The Center for Place, Culture and Politics and the Postcolonial Studies Group (Graduate Center) present:
“A Conversation about the Cultural Representation of Labor”
with Sonali Perera, Hunter College, author of No Country: Working-Class Writing in the Age of Globalization (Columbia, 2014)
Peter Hitchcock, GC and Baruch College, author of Labor in Culture; or, Worker of the World(s) (Palgrave, 2017)
Moderated by Shoumik Bhattacharya
Tuesday December 5th:
The Graduate Center, CUNY
365 5th ave, NY, NY, 10002
Books will be available for purchase
THIS IS EVENT IS FREE AND OPEN TO THE PUBLIC
THIS EVENT IS CO-SPONSORED BY THE CENTER FOR PLACE, CULTURE, AND POLITICS AND THE POST COLONIAL STUDIES GROUP (GRADUATE CENTER).
“The Migrant as a Colonist: The Logic of Inversion in the Contemporary Dystopian Novel”
A talk by Nasia Anam
Friday, October 27, 4PM-6PM
The Graduate Center, Rm. 5409
As the international War on Terror and recent “migrant crisis” have come to dominate worldwide political conversations, the literature of migration and immigration has begun to reimagine Europe and America with the fantastical pessimism of dystopian fiction. Though a sense of immediacy and urgency marks contemporary rhetoric surrounding the state of global migration, it is imperative to understand this current humanitarian crisis to be inextricably tied to the histories of colonization and decolonization. The mass inward-bound migration of peoples to Europe and America is, in many ways, an inversion of the outward-bound movement of colonization in centuries-past. By imagining the future of the West dominated by migrants as a dystopia, the literary text seems to understand the logic of migration to be that of colonization in reverse. Thus the migrant in these texts figures as a de facto colonizer. This talk shall examine the formal turn in contemporary migrant literature as a symptom of a cultural logic that sees the present crisis to be an equal and opposite dystopian reaction to the centuries-long process of imperial expansion—thereby signaling the very undoing of western civilization.
Nasia Anam is a Postdoctoral Lecturer in the Writing Program at Princeton University. After completing her PhD in Comparative Literature at UCLA, she was a Visiting Assistant Professor of English at Williams College. Her current project,Other Cities: Spatializing the Muslim Migrant in the Novel of Immigration, argues that from the post-WWII to the post-9/11 eras, the shifting representation of the Muslim migrant in Anglophone and Francophone literature encapsulates global contemporary anxieties about mobility (traveling, circulating, emigrating) and rootedness (immigrating, settling, colonizing). Her writing and reviews can be found in Contemporaries Post45, Verge: Studies in Global Asias, Interventions, The Los Angeles Review of Books, and South Asian History and Culture.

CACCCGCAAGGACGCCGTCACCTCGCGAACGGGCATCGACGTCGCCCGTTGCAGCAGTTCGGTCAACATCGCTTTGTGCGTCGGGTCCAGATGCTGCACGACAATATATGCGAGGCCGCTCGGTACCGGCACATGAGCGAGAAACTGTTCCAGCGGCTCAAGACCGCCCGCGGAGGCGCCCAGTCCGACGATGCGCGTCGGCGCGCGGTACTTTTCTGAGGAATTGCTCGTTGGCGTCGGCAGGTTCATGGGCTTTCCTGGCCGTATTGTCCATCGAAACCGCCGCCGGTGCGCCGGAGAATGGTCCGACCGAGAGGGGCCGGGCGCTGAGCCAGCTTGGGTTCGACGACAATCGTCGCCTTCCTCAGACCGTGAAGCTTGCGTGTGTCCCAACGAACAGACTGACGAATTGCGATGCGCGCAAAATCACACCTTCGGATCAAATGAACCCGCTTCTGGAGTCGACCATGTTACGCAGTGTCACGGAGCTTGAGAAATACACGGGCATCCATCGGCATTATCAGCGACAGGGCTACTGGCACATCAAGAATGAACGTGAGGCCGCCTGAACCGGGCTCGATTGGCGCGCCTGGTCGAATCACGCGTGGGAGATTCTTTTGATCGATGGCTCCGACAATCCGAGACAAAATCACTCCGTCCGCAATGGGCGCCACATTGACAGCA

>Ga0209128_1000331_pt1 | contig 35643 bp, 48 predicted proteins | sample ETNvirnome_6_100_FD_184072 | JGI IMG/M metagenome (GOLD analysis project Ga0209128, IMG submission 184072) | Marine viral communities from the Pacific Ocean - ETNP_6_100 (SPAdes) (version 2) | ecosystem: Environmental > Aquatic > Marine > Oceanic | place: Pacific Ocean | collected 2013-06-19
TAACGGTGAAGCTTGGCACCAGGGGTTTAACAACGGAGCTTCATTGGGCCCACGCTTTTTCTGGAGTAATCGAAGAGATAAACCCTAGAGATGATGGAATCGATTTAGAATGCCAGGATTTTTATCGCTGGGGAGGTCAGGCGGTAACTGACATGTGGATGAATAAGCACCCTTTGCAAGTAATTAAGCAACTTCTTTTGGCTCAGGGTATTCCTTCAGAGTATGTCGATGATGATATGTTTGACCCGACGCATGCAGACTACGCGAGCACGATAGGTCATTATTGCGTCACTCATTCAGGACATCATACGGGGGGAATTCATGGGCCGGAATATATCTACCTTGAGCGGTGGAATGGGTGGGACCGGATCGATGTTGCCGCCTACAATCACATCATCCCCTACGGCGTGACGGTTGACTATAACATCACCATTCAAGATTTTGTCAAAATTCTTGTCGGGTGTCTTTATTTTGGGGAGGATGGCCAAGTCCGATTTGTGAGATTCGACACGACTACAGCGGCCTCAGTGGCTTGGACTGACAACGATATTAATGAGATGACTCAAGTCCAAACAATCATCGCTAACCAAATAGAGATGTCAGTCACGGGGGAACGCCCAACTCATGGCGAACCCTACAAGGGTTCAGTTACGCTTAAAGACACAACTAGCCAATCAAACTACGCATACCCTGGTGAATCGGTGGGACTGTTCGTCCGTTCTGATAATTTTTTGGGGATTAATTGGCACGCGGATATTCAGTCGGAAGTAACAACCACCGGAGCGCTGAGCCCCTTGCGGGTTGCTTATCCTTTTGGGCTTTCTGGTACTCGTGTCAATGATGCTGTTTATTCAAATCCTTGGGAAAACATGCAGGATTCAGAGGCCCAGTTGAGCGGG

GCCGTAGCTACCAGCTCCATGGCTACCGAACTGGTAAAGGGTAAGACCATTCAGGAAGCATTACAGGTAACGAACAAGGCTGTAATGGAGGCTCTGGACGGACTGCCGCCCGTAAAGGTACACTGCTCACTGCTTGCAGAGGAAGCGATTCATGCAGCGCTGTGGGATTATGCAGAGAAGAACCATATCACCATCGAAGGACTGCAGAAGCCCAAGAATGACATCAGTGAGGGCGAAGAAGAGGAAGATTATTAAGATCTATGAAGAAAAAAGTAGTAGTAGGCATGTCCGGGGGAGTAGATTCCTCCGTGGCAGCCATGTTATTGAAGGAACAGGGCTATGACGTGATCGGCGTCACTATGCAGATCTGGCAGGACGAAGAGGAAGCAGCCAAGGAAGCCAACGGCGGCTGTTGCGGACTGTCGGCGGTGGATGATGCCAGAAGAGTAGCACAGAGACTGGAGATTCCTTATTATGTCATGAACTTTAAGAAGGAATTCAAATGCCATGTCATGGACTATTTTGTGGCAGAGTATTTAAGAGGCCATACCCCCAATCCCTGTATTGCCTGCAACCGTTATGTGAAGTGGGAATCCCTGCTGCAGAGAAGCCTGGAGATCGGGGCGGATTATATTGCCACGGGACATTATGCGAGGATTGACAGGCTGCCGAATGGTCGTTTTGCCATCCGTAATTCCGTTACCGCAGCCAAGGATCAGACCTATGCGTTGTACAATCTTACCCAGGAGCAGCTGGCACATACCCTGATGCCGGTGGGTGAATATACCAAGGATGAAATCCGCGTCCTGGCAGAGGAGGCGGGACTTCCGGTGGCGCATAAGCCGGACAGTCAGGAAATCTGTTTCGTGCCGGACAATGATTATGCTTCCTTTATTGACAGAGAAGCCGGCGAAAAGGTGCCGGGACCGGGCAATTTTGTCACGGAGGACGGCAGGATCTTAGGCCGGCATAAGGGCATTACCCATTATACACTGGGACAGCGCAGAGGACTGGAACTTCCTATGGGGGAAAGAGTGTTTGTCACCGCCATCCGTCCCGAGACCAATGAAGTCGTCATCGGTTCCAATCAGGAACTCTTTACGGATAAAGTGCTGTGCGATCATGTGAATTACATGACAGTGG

“The Novel and its Double: Orhan Pamuk’s Museum of Innocence
and Indra Sinha’s Khaufpur”
A talk by Rajeswari Sunder Rajan
In this project, Rajan explores the implications of the curious fact that two major contemporary novelists, Orhan Pamuk and Indra Sinha, have constructed substantial and significant artifacts in the form of a museum and a website, respectively, as supplement to their novels, The Museum of Innocence (2008) and Animal’s People (2007).
Rajeswari Sunder Rajan is Global Distinguished Professor in the Department of English at New York University. She works in the areas of postcolonial studies, feminist theory, gender, law and religion in South Asia, British Victorian literature and the Anglophone novel in India. Her publications include Real and Imagined Women: Gender, Culture and Postcolonialism, and The Scandal of the State: Women, Law and Citizenship in Postcolonial India and the co-edited volume Crisis of Secularism in India
Friday, October 21, 2:00 PM – 4:00 PM
365 5th Avenue, Rm. 5414
The Graduate Center, CUNY